Strengthening team
(agile future)
Shares ideas and innovations with other teams to make agile principles stronger within the organization. Encourage the team to invent new agile processes for the whole business. Offers insights, shares learning and drives innovation by collaborating with other teams in the organization.

Most small business agile teams will fall under the first three zones, and almost none in the strengthening zone. That’s because this zone is more of a prediction on where agile project management is headed.

Here are some quick ways to track the core success metrics, depending on which zone your team currently falls into:

  • Track basic progress reporting for the focusing team: Project managers should look at basic reports, such as team capacity and sprint burn-up charts, to track progress. They should also make timely interventions to prevent the team from working on projects that aren’t a business priority.
  • Measure the delivering team’s product quality and market cadence: Velocity and burndown charts are good for tracking your team’s capacity for delivering products on time. Also, use bug tracking software to review bug trends reports that show the number of defects in the product.
  • Identify the optimizing team’s market expertise: Product ROI is a key metric to find out whether the optimizing team is proficient in building products that drive valuable business outcomes. Other metrics include the team’s ability to engage customers and identify market needs, based on previous customer reviews of the product. These reviews are collected from sources such as customer emails, customer feedback surveys and even reviews on product review websites.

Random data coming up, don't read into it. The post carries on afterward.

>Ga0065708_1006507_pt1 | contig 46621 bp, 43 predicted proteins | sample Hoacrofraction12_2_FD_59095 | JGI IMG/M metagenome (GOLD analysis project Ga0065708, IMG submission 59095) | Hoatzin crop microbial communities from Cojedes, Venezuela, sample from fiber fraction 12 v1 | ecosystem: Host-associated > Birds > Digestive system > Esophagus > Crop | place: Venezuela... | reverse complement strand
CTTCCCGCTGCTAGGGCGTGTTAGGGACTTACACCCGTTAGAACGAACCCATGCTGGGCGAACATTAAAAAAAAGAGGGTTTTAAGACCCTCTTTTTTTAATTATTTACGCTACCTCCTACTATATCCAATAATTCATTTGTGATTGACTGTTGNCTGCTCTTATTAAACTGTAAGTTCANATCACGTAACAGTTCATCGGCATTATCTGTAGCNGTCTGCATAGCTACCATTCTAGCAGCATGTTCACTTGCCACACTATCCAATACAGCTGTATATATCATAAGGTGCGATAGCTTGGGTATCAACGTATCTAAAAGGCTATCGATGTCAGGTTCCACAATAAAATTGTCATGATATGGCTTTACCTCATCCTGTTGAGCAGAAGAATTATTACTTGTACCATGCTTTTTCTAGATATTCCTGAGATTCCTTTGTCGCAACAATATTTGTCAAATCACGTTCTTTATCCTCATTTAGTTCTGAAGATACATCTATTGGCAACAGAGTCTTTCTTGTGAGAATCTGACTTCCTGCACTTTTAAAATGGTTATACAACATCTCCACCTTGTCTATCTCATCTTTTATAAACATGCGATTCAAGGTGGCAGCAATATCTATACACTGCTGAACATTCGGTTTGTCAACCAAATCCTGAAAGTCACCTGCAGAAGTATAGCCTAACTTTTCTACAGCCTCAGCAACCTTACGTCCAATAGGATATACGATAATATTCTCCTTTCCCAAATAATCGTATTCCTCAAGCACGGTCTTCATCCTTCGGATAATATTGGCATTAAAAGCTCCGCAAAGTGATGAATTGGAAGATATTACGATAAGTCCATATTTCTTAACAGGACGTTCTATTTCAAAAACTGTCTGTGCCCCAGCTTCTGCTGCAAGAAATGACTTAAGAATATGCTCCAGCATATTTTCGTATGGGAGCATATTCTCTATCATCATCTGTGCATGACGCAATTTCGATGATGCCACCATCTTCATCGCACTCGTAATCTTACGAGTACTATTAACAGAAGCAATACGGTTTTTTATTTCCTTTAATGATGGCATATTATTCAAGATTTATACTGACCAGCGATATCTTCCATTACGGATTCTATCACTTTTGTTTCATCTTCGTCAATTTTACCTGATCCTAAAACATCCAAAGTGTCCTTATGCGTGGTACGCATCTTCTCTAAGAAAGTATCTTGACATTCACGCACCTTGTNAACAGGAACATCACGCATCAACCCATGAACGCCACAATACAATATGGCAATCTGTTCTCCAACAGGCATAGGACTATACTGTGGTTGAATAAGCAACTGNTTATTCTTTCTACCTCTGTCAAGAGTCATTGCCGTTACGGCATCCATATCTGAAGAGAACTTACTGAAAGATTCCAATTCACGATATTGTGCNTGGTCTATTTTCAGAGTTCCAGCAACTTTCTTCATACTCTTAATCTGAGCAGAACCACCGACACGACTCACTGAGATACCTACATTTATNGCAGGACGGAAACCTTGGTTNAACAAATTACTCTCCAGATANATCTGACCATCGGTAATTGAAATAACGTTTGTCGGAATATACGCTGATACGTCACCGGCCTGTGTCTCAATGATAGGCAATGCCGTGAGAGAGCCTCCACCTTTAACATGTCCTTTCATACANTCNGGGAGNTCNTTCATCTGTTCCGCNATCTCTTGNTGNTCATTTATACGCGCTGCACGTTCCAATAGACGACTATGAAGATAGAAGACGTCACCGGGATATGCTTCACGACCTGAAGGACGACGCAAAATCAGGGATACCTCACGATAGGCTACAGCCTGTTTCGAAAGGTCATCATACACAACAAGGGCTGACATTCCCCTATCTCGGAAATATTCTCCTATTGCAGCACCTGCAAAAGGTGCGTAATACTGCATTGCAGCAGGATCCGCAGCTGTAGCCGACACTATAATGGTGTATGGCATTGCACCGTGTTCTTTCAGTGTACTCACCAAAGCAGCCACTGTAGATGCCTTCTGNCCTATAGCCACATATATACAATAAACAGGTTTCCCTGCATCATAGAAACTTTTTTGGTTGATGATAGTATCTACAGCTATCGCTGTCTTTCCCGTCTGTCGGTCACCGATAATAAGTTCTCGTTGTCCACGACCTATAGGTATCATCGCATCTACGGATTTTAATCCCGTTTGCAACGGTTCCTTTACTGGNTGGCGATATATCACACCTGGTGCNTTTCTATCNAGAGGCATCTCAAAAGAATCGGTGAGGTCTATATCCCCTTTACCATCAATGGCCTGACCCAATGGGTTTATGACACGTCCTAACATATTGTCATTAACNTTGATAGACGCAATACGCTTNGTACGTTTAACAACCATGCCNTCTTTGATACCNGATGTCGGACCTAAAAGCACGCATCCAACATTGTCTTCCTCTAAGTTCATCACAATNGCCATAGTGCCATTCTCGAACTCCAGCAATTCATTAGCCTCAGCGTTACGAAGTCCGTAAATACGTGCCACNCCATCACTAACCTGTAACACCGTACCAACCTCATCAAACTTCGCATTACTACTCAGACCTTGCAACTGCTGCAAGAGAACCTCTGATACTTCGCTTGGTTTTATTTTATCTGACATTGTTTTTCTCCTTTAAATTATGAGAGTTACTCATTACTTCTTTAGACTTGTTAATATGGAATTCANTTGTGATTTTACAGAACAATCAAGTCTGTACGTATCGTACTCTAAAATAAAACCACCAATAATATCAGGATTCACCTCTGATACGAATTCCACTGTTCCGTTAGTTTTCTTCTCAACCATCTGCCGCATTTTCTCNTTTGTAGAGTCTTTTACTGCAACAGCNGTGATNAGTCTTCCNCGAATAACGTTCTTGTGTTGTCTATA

Conclusion and Next Steps

No two businesses implementing agile project management practices can expect similar results. After all, they’ll have employees with varying skill sets, organizational structure and stakeholder influence on projects. They could also have different agile frameworks than scrum, kanban, extreme programming and DevOps—or even hybrid models.

However, these small businesses should not neglect the three core metrics that define agile project management success.

Whether your business is transitioning to an agile culture or has fully adopted the practice, it’s crucial to measure the happiness of your team, identify how they deliver customer value and understand their core capability to establish a fair method to define and measure agile success.

Small businesses should also remember that constant learning is the key to successful agile project management. Gartner’s “Become an Agile Superhero: 8 Attributes for Success” report (content available to clients) notes that a top attribute of successful agile teams is to develop a deep understanding of agile concepts and frameworks.

To better understand agile project management concepts, practices and trends, start by reading the reports recommended, created with a special focus on small businesses:


Information on Gartner’s survey on technology trends:

We conducted this survey in April and May 2017 among 699 U.S.-based SMBs with more than 10 employees and annual revenue of less than $100 million. The survey excluded nonprofit organizations. The qualified respondents are decision-makers or have significant influence on the decisions related to purchasing technologies for their organization.